Why Shouldn’t We Fail?

This morning I was reading an article from one of my favourite authors on Medium, Jessica Wildfire, and she reminded me of something that I am slightly ashamed to admit I had mostly forgotten. Whilst failing and learning from failure adds tremendous value to a person’s life, the lower your income, the higher the stakes are.

In a lot of cases, failure either costs us money or costs us time that we could have been earning money,. For some people, including myself several years ago, the potential payoff just isn’t enough to offset the risk of loss. Pouring money or very limited and therefore far more valuable time into a risky venture is something that not everyone can let themselves consider.

I didn’t really struggle as much in life as I could have done.

I was raised on government benefits by a single parent and we lived in a flat that was one of several hundred on a council estate in South East London. Queueing for hours and hours to apply for an emergency loan, just to cover costs for one more week, was an almost monthly occurrence. Life was tough, but it could have been worse. We had food, shelter and safety.

The fear of failure wasn’t just about losing face or being wrong, it was also the fear of being even poorer than we already were.

I forgot this recently, because as the article pointed out, when you are comfortable and have fewer concerns in life, it is very easy to overlook the fact that your own situation isn’t representative of everybody elses.

The Solution To Failing When It’s So Risky To Fail?

Work your socks off, really. Although my situation isn’t going to be representative of everyone elses, I have worked several different jobs and different types of jobs before I got something stable where I could just go in and do my hours without too many fears of losing my job.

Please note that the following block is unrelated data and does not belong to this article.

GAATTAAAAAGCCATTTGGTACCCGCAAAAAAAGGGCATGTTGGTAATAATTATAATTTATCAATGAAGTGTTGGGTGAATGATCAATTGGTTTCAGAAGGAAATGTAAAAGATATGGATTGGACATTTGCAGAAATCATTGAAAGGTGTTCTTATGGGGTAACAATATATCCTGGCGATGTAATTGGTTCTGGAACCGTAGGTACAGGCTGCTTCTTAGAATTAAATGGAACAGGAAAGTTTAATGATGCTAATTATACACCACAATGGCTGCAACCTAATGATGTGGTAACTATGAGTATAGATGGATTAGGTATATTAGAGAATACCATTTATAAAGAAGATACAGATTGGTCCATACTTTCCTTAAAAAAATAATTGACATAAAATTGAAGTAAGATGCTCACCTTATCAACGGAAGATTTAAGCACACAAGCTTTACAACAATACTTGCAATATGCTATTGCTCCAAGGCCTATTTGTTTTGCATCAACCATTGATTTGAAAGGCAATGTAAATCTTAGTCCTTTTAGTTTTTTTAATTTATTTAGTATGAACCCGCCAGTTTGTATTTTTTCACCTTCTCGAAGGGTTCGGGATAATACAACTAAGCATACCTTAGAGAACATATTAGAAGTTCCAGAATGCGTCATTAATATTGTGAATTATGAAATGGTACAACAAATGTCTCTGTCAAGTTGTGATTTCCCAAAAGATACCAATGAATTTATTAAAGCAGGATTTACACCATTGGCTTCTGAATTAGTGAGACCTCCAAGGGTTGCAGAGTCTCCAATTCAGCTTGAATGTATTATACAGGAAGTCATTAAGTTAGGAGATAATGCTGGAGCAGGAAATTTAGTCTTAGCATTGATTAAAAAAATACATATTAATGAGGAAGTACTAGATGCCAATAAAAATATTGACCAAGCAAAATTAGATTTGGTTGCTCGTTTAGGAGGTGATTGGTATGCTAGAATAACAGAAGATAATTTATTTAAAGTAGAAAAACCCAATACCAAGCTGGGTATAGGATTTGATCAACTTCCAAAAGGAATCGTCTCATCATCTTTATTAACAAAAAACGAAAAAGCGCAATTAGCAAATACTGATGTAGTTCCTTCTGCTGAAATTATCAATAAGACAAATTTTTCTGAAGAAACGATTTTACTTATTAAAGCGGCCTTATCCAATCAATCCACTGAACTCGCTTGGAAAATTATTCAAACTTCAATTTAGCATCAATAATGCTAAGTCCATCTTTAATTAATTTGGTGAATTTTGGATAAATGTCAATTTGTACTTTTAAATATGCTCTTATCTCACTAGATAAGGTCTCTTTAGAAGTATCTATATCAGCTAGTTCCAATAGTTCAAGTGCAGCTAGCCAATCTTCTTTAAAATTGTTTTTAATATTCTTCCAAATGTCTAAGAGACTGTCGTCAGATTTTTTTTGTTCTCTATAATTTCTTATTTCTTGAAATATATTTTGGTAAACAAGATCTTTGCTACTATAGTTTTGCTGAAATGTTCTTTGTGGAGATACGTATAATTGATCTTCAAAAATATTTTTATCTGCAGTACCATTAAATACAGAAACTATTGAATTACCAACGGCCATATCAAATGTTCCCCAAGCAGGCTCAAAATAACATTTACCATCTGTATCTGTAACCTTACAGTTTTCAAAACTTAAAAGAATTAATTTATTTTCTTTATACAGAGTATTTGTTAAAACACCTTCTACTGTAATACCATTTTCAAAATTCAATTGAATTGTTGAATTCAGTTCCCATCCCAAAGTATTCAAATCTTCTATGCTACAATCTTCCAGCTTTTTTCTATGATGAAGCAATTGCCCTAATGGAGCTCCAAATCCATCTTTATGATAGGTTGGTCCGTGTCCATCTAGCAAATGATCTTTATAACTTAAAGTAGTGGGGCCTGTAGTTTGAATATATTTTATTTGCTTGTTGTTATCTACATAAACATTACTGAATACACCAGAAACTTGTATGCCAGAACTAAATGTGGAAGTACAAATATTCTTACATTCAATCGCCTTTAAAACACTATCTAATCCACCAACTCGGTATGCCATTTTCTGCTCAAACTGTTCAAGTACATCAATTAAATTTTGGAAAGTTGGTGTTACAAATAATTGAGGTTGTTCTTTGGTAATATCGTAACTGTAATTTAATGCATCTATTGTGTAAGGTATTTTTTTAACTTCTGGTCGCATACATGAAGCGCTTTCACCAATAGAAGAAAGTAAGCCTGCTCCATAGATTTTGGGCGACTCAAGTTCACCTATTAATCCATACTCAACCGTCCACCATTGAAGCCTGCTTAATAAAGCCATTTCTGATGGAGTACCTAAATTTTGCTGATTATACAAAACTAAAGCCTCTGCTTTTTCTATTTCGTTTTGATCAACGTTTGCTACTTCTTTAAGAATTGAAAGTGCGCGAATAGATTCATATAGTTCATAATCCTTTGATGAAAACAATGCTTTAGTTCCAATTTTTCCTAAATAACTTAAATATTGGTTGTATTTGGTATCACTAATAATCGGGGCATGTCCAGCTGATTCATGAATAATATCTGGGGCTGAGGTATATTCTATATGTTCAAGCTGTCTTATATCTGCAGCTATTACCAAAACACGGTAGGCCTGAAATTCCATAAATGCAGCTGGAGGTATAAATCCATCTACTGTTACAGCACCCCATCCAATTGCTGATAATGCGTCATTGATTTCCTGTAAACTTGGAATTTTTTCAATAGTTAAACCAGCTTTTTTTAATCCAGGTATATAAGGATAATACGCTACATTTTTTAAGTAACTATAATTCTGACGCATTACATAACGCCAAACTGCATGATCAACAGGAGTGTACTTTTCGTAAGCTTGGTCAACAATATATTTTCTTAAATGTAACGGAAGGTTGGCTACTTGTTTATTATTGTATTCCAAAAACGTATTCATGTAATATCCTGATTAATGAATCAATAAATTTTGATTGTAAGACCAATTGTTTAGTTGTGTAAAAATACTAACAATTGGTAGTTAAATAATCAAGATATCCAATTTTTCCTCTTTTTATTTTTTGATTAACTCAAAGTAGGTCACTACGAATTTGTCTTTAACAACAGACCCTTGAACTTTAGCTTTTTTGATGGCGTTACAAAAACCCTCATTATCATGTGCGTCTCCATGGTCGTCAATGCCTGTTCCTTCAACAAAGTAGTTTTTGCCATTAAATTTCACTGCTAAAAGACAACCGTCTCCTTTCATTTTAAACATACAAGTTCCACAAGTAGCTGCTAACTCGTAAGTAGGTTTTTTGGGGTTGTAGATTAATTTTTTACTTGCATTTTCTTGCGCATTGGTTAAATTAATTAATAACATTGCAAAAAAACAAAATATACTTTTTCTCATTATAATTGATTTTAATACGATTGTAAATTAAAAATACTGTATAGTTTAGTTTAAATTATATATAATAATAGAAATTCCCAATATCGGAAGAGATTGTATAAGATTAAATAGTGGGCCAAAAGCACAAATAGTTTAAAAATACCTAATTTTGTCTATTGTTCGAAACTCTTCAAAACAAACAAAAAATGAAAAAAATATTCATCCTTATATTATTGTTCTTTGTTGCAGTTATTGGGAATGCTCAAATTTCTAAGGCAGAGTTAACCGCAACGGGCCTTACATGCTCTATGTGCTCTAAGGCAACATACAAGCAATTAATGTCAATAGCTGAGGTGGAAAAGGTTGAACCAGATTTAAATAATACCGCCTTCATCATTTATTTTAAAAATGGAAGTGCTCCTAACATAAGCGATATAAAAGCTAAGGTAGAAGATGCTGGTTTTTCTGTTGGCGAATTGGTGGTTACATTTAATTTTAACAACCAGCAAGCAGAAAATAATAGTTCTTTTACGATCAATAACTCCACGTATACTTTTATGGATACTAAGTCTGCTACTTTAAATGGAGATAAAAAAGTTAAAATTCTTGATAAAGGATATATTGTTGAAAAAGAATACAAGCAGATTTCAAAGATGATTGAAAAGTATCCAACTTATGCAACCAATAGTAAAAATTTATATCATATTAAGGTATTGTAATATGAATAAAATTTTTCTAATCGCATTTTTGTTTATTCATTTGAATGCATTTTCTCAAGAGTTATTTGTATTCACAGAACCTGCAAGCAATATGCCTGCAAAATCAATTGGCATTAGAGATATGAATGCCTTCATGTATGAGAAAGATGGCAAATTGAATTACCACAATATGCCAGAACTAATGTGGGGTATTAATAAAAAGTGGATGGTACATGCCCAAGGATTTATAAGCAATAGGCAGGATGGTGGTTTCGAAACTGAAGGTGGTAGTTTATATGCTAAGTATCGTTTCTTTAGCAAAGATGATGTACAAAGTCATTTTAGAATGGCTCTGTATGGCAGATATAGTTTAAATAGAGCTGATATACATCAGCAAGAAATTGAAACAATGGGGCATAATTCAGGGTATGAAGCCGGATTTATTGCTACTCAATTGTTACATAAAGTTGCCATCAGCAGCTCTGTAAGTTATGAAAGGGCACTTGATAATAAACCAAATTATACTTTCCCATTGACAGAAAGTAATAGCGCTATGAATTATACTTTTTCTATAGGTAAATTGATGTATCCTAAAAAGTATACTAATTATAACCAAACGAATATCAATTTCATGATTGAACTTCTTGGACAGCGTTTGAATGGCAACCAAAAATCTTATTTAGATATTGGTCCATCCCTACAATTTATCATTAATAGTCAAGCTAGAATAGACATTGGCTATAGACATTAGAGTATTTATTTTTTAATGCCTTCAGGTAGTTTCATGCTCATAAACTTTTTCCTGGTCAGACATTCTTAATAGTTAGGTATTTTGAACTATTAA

I worked:

  • as a glass collector in a bar
  • with a team of builders refitting kitchens
  • in a coffee shop
  • in a tapas restaurant
  • as a leaflet distributor
  • as a shop assistant in a clothing store
  • as a door-to-door charity fundraiser
  • part-time newspaper delivery
  • as an admin assistant

And my final not really very enjoyable role was warehouse assistant.

So I worked to the best of my abilities in only about a couple of those roles, the last two mainly, and that’s pretty much when I started seeing my life situation improving. Not through taking risks or betting on my future, but by showing up every day and working hard, quite often without a shred of recognition for the effort I put in. Sometimes it was horrible, but you get by day by day and then the weekends come along and you get to relax.

After doing the warehouse job for a couple of years, I started getting bored of the grind and branched out to different roles there. It wasn’t easy to begin with, but the downsides of failure in most cases were very low, maybe people wouldn’t think quite as highly of me, but I wouldn’t be risking my income.

Several other people around me took this route too, expanding in what they did in the warehouse increase their experience and skills. It’s the safe option really, and for many people on lower incomes, understandably one of the only options really open to them.

In Summary

When big risks aren’t an option, take small ones instead that can only bruise your ego and not your wallet, it’ll pay off eventually!

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